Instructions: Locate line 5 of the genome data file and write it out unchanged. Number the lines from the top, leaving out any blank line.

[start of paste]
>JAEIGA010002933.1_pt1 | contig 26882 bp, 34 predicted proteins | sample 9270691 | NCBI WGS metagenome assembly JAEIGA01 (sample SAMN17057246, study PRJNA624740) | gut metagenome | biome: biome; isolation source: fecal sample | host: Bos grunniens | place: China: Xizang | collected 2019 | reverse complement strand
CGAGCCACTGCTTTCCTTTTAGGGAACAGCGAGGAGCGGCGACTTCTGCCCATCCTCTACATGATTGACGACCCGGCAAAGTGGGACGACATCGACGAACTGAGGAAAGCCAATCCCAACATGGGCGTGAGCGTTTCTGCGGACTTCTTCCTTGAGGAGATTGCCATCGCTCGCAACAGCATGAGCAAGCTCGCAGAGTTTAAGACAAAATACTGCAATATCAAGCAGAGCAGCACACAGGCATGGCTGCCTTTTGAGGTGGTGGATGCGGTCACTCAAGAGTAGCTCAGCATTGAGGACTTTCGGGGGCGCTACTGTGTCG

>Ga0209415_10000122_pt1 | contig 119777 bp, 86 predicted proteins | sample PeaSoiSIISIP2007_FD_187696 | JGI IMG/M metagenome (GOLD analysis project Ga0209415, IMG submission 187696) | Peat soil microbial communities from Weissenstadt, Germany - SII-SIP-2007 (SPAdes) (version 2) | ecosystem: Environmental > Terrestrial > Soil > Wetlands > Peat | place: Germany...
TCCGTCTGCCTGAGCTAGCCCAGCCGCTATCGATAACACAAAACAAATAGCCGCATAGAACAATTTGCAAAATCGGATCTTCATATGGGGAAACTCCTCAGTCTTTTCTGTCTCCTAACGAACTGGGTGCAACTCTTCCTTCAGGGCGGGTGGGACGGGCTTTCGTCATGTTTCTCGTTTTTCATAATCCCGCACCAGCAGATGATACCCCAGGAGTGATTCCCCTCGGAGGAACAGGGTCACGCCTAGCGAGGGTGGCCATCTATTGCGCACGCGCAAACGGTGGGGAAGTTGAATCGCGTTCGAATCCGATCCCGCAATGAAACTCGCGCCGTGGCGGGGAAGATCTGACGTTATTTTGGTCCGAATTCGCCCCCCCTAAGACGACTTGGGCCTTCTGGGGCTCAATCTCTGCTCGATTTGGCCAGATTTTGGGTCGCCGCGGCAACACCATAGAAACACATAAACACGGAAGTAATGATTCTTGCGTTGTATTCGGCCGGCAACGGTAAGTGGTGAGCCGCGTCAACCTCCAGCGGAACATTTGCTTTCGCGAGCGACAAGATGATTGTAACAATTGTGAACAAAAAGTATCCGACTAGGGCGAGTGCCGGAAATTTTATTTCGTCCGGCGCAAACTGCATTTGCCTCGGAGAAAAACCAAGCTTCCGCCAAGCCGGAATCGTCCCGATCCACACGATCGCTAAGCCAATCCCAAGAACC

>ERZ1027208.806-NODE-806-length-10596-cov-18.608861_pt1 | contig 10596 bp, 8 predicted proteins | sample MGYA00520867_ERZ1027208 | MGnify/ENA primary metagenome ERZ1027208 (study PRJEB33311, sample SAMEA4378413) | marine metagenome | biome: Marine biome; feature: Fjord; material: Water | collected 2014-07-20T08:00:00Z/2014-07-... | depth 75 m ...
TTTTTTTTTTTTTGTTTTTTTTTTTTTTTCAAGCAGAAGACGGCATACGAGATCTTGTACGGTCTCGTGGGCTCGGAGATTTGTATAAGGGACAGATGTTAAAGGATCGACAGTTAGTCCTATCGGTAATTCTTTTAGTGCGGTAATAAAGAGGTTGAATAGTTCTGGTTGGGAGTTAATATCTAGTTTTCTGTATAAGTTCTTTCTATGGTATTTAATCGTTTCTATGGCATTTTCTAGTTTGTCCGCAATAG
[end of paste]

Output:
>ERZ1027208.806-NODE-806-length-10596-cov-18.608861_pt1 | contig 10596 bp, 8 predicted proteins | sample MGYA00520867_ERZ1027208 | MGnify/ENA primary metagenome ERZ1027208 (study PRJEB33311, sample SAMEA4378413) | marine metagenome | biome: Marine biome; feature: Fjord; material: Water | collected 2014-07-20T08:00:00Z/2014-07-... | depth 75 m ...